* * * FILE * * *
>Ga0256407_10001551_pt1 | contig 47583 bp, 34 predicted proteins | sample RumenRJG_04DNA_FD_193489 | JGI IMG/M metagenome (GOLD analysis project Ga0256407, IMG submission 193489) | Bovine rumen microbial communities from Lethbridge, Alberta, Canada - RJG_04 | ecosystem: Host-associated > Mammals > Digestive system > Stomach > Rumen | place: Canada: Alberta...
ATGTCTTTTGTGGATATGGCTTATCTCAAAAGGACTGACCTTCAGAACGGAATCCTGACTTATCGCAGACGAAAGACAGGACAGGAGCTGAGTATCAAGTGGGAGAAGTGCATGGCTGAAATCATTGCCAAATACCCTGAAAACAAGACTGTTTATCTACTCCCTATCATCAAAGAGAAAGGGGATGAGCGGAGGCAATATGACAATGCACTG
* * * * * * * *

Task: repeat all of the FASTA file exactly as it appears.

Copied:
>Ga0256407_10001551_pt1 | contig 47583 bp, 34 predicted proteins | sample RumenRJG_04DNA_FD_193489 | JGI IMG/M metagenome (GOLD analysis project Ga0256407, IMG submission 193489) | Bovine rumen microbial communities from Lethbridge, Alberta, Canada - RJG_04 | ecosystem: Host-associated > Mammals > Digestive system > Stomach > Rumen | place: Canada: Alberta...
ATGTCTTTTGTGGATATGGCTTATCTCAAAAGGACTGACCTTCAGAACGGAATCCTGACTTATCGCAGACGAAAGACAGGACAGGAGCTGAGTATCAAGTGGGAGAAGTGCATGGCTGAAATCATTGCCAAATACCCTGAAAACAAGACTGTTTATCTACTCCCTATCATCAAAGAGAAAGGGGATGAGCGGAGGCAATATGACAATGCACTG